Sunday, August 30, 2020

Trying to find a mooring in Oxford

Sunday 30th August 2020

Having said farewell to our friends aboard nb MaryH, who we moored alongside overnight due to congestion, we set off just after 10 am and joined the queue for Abingdon lock.

Before we left, nb Frodsham came down the river and moored in front of us. I believe this replica MSC
tug to be diesel powered as there was no accompanying cloud of smoke as it arrived. 

We had an un-eventful trip up to Oxford in nice, but chilly, overcast skies with occasional sunshine. We planned to moor near Folly Bridge in Oxford as we need to go home to babysit our grand-daughters on Tuesday so that Mum and Dad can go to a funeral. On our arrival all the moorings long enough to easily accomodate Jannock were occupied so we did an ‘up and back’ avoiding the rowers, punters, paddle boarders, pedalos and canoeists. Too many of them seem to bob about with no idea that there are ‘big’ boats about and no idea how to steer.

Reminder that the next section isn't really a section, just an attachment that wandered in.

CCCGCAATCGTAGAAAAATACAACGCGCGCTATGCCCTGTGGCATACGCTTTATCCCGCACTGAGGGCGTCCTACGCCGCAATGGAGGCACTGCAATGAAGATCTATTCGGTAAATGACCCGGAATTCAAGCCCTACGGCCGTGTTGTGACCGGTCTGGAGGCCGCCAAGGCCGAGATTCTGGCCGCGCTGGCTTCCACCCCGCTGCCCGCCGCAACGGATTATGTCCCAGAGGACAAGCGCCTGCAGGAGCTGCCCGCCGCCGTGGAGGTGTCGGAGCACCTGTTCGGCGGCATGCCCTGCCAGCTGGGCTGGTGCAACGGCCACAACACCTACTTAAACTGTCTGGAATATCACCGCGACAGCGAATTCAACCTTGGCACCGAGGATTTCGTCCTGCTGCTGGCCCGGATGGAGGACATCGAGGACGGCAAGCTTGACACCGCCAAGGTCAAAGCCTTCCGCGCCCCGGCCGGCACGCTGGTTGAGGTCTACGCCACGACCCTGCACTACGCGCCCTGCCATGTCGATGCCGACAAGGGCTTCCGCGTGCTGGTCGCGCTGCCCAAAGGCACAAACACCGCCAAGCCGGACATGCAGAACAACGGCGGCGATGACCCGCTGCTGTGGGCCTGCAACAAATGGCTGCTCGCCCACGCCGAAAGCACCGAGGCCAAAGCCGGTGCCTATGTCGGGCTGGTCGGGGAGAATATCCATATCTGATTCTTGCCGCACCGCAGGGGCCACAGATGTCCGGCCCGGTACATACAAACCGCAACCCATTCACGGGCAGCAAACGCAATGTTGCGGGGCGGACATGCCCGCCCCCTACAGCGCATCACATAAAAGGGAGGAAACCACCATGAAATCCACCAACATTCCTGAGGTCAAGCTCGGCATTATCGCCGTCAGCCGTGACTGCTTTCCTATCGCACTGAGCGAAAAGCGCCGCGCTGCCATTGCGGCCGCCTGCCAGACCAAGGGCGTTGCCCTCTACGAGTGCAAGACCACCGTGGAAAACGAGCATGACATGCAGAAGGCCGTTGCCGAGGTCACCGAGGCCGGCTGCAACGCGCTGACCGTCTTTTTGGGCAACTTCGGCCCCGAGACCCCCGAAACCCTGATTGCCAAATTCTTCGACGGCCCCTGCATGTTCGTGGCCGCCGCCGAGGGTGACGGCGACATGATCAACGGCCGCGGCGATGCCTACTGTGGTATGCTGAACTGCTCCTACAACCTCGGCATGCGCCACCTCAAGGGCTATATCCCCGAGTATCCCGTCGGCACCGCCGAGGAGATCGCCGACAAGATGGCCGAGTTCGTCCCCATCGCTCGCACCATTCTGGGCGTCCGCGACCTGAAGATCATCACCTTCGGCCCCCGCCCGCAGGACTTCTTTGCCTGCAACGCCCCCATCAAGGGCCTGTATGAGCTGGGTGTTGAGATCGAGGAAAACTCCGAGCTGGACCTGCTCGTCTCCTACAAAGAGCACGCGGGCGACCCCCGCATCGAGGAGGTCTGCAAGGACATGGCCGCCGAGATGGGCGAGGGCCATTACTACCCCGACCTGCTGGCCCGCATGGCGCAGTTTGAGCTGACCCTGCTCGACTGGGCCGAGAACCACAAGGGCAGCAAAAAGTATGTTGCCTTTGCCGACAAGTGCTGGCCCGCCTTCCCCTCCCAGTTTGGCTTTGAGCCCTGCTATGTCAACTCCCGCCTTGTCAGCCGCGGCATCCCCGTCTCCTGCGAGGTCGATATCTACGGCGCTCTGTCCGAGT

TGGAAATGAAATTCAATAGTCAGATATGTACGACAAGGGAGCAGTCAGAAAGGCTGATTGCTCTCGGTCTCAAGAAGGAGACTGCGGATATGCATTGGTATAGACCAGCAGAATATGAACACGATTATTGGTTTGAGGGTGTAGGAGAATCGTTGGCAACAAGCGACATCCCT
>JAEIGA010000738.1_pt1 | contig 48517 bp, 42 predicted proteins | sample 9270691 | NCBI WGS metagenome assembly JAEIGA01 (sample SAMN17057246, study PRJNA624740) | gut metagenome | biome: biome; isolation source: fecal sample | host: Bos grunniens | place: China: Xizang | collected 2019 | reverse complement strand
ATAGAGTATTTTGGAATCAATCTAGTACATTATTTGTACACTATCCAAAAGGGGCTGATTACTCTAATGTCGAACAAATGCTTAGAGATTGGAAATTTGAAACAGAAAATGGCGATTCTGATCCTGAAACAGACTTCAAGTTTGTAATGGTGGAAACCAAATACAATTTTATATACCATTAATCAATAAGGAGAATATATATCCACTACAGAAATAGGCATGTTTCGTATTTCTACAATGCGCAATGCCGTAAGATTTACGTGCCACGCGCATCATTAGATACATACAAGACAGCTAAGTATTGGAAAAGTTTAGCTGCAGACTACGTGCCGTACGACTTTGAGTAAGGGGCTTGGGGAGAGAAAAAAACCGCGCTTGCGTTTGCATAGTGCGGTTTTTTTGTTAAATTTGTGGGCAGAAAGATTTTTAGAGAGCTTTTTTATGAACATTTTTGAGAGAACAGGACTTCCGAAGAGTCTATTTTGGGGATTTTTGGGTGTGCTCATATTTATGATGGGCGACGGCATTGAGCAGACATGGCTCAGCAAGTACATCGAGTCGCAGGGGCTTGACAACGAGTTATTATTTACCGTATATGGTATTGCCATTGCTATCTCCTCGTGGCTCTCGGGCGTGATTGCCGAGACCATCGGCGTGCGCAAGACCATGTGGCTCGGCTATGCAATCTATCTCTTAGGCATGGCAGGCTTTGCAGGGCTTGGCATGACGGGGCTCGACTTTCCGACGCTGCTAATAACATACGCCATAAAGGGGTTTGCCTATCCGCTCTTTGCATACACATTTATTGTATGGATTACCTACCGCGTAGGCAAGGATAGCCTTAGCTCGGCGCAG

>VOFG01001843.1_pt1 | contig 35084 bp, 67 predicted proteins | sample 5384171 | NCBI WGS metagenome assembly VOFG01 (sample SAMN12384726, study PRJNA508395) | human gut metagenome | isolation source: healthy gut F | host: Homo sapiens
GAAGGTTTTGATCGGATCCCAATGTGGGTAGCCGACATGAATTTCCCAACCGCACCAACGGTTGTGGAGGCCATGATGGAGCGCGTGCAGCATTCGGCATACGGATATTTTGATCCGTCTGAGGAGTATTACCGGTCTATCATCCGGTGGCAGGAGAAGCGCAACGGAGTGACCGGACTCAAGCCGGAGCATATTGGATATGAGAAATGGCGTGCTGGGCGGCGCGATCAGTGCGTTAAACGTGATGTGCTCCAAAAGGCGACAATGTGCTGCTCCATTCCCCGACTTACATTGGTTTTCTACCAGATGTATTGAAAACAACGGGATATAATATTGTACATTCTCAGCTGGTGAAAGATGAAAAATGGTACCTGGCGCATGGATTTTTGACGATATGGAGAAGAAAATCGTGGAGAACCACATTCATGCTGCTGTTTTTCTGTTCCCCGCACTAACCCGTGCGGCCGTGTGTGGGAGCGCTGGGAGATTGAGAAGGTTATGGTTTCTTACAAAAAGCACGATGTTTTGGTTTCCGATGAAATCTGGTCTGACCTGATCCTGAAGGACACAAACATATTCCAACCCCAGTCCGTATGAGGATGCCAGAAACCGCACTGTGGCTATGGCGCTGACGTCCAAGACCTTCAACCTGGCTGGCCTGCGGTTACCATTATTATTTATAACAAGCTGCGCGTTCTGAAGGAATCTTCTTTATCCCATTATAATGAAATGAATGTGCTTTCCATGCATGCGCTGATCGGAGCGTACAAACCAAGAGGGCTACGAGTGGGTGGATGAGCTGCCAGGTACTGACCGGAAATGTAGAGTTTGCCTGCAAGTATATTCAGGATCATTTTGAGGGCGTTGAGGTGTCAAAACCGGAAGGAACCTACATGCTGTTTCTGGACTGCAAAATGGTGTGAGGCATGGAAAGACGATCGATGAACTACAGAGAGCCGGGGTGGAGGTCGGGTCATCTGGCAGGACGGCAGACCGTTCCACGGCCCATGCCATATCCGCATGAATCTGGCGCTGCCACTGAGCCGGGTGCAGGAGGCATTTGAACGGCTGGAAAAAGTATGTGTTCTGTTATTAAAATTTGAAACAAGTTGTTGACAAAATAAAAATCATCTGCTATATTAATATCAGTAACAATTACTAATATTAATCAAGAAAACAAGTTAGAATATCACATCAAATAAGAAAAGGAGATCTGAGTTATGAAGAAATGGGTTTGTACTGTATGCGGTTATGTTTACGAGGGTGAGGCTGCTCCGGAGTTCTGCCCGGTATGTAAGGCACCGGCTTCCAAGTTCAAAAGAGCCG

Most worrying was a paddleboard family outing. The dog had a life jacket on, two kids under 10 did not! They may be competent swimmers but a quick intake of breath due to surprise, shouting for help or cold shock could easily compromise that. What’s that you say Lassie “the kids are drowning and you’ve got the only life preserver on?”

No signs to the contrary so we tacked Jannock onto the very end of the line of moored boats. This was against the entry point of a smaller stream so had a shoal adjacent but we managed to fit in, albeit aground, and use the ‘Beale Park Woodpecker’ holes in the gangplank to secure it to the bank.

We then cleaned up, packed all our washing into two smallish bags and set off to get the 280 bus home.

Our mooring for the next couple of days was ///below.dare.smashes

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